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Last reviewed: Thu, 15 Sep 2011

Where our water comes from



Christchurch's underground aquifiers mean residents continue to enjoy an untreated water supply from natural underground reservoirs.



In Christchurch, water is delivered into water mains by electrically driven pumps keeping the mains pressurised and charged. The pressure forces water out of the tap when you turn on a tap in your house.

Where reservoirs or large tanks are sited on hill areas, water pressure is maintained by continually supplying water to the level of the reservoir. In areas where there are no nearby hills to put tanks on, pumps are kept running to ensure a continuous water pressure 24 hours a day.

Water is taken from many wells around the city, sunk down into the natural underground reservoir. There are more than 50 places around the city where water is pumped into the pipe network. At each of these extraction sites there is at least one, and sometimes up to five, wells. These wells are typically 200mm and 300mm in diameter and are drilled down to depths ranging from 22–190 metres.

Although Christchurch appears flat, there is actually a significant difference in land elevation from the east to the west of the city. Up to five pressure zones are needed on the hills, depending on the height of residential development. In addition, the Christchurch City Council operates a small public water supply at Kainga and Brooklands.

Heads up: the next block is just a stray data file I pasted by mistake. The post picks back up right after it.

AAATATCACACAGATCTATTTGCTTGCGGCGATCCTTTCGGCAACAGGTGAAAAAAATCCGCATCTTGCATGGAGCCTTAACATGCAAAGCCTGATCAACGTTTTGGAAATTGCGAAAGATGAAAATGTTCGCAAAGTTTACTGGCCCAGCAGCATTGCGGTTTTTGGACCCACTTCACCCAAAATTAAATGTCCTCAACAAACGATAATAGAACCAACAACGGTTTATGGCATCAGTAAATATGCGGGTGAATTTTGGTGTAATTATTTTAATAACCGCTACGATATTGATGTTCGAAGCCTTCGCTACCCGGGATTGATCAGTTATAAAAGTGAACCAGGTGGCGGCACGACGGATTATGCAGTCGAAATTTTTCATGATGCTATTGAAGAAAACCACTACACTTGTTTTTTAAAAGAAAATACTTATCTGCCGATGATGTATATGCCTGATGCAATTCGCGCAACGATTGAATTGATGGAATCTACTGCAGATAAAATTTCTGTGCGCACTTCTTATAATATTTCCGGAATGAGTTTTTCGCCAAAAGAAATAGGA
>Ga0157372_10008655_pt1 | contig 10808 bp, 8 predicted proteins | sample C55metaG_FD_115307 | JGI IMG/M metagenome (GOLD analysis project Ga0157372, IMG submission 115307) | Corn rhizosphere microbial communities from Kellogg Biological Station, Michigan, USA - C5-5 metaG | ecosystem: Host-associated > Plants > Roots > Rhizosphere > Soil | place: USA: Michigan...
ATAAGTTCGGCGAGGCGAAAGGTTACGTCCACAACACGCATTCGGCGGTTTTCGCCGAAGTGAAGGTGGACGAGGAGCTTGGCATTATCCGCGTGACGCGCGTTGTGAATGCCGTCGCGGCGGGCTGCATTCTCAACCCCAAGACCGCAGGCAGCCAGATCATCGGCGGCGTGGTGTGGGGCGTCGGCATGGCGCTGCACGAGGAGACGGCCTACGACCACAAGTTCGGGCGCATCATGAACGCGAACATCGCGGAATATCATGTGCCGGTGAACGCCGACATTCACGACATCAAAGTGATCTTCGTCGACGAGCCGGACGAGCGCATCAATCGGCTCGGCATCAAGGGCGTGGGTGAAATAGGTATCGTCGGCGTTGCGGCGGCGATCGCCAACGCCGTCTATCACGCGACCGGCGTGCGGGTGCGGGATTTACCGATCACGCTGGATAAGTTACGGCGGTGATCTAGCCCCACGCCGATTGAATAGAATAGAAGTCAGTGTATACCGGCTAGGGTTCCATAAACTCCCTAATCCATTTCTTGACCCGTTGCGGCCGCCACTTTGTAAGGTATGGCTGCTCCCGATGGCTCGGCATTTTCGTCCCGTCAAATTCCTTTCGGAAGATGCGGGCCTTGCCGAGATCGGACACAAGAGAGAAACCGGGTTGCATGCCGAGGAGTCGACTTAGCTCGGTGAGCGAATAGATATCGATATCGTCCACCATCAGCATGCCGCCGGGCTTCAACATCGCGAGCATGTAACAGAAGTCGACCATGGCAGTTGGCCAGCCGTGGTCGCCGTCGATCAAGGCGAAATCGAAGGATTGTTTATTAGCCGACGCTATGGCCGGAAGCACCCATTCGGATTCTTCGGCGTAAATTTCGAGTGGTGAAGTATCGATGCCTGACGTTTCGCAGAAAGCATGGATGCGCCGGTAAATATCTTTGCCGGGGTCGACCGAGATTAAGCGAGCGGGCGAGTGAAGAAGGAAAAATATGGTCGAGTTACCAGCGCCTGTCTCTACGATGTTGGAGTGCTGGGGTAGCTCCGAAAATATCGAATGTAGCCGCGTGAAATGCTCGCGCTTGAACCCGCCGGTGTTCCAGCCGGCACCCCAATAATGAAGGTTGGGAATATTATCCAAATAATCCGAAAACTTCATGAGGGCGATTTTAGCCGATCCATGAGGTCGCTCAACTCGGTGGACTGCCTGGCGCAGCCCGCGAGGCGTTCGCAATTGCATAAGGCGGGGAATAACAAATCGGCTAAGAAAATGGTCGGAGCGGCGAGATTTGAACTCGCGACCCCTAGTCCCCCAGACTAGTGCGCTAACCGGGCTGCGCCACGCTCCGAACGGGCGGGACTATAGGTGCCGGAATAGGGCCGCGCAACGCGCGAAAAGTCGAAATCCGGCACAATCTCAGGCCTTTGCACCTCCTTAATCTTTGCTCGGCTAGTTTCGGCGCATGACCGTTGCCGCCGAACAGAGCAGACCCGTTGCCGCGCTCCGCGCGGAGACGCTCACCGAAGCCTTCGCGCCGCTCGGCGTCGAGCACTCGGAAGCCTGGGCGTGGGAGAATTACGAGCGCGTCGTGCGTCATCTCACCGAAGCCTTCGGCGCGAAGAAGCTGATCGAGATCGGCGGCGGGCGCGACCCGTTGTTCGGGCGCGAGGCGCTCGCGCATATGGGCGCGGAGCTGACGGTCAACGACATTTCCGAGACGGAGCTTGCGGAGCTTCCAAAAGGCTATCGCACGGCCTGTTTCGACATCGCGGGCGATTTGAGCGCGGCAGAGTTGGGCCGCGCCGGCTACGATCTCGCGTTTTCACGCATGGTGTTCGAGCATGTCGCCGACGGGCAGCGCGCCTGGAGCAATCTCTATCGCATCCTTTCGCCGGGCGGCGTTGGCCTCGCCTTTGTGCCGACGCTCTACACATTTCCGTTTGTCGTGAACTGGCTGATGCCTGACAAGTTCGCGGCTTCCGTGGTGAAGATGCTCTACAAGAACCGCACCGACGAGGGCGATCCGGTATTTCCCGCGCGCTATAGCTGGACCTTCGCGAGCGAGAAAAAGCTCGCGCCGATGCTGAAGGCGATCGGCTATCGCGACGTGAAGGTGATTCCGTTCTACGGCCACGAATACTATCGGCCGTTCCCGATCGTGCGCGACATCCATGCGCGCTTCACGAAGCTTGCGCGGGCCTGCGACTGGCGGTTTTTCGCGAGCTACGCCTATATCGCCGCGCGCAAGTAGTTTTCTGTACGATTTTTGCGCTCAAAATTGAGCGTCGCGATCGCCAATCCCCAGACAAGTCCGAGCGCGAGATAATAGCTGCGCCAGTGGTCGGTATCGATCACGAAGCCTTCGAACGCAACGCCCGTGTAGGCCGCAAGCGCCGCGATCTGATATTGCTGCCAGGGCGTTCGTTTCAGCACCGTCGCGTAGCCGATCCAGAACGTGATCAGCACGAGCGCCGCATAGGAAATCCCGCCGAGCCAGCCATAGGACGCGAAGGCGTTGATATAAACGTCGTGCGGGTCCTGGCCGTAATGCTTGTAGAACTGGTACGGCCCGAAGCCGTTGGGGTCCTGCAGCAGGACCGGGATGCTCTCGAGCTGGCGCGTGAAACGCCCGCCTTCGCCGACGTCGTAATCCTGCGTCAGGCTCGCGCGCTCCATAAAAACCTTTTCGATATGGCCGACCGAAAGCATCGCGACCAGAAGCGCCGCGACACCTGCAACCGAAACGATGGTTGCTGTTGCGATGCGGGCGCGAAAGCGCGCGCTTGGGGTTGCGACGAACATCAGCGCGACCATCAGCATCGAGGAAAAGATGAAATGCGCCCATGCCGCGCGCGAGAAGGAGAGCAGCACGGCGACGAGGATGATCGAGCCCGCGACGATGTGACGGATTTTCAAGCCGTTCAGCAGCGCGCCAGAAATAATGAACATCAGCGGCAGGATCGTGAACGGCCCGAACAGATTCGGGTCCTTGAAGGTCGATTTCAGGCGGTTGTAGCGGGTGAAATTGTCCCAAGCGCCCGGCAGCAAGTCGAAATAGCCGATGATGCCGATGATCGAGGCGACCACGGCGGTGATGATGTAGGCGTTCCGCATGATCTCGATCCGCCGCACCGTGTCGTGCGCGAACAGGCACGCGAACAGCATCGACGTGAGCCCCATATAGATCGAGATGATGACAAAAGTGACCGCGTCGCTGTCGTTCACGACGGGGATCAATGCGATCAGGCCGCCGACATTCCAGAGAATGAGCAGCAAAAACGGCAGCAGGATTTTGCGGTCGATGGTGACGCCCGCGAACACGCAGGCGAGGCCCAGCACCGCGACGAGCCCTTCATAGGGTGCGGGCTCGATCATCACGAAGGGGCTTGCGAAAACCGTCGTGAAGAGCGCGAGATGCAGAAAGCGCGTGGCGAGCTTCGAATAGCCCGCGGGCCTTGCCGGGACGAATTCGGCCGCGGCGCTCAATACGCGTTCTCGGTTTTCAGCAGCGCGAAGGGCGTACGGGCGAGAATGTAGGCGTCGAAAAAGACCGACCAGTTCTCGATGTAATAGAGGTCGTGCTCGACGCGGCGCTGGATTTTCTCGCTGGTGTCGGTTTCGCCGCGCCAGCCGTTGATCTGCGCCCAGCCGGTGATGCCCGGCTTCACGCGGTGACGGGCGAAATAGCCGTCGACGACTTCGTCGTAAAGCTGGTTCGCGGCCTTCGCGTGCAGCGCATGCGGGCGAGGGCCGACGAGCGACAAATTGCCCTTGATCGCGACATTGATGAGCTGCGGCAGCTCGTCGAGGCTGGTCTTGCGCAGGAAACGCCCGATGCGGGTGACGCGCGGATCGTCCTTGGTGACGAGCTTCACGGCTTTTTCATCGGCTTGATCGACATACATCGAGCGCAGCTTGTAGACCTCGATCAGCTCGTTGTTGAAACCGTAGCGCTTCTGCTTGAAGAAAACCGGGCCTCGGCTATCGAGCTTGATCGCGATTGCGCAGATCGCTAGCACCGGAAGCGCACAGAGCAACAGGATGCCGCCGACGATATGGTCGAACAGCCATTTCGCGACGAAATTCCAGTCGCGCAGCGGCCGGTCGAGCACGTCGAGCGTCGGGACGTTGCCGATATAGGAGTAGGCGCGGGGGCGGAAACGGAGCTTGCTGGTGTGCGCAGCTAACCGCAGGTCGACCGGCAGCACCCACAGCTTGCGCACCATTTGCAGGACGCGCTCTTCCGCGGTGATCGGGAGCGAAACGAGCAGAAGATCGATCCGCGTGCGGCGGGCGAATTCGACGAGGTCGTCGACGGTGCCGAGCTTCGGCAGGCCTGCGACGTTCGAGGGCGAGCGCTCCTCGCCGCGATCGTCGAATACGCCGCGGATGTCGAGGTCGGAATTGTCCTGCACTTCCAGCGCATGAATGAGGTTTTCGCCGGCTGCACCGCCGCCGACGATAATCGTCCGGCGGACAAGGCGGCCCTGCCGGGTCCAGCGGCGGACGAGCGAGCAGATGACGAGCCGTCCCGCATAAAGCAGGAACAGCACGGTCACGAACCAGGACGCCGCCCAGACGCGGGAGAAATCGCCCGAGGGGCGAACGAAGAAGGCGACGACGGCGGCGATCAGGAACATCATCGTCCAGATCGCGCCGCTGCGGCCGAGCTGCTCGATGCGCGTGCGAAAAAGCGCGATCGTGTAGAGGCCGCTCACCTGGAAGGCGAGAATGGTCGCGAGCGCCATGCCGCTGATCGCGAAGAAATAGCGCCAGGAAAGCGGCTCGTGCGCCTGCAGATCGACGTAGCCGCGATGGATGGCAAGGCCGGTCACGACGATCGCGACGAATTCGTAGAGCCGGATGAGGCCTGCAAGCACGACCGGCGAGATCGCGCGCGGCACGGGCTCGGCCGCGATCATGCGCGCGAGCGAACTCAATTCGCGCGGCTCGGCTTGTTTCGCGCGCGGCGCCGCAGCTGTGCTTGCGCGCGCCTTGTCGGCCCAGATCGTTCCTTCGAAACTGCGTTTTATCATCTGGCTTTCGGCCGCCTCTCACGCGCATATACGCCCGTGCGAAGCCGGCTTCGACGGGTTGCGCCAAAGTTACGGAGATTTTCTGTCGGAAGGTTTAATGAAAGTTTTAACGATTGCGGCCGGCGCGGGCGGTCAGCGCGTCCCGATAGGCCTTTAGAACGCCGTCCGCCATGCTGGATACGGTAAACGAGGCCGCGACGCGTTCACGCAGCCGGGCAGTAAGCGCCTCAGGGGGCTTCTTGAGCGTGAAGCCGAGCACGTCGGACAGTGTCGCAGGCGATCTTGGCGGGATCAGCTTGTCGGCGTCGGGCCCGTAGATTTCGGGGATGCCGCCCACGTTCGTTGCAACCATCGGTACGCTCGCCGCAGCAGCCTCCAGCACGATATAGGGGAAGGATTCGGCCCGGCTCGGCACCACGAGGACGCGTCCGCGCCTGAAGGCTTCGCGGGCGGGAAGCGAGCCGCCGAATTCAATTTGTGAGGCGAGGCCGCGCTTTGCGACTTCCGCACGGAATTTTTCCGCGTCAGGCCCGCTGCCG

The water supply network is controlled from a central room. As the pressure in the system falls and rises around the district, pumps are switched on and off by a combination of automatic and manual controls.

A vast network of pipes cover all urban parts of the city. This underground infrastructure spans from Belfast in the north to the hill suburbs in the south, and from Templeton in the west to Taylors Mistake in the east.

Over 1300 kilometres of main pipes are laid - enough pipes to run from Christchurch to Whangarei. The total length of underground pipework, including submains, is 1500 kilometres.

This network of pipes ensures that when a section of pipe has to be isolated for replacement or repairs, the number of households affected by stopped water supply is minimal. The main distribution pipes are made from cast iron (often lined with a cement coating), fibrolite, or plastic. The pipes distribute all of the water and provide water for Council-maintained fire hydrants on the main pipes.

 

Authorising Unit: Asset and Network Planning

Last reviewed: Thursday, 15 September 2011

Next review: Thursday, 15 March 2012

Keywords: water supply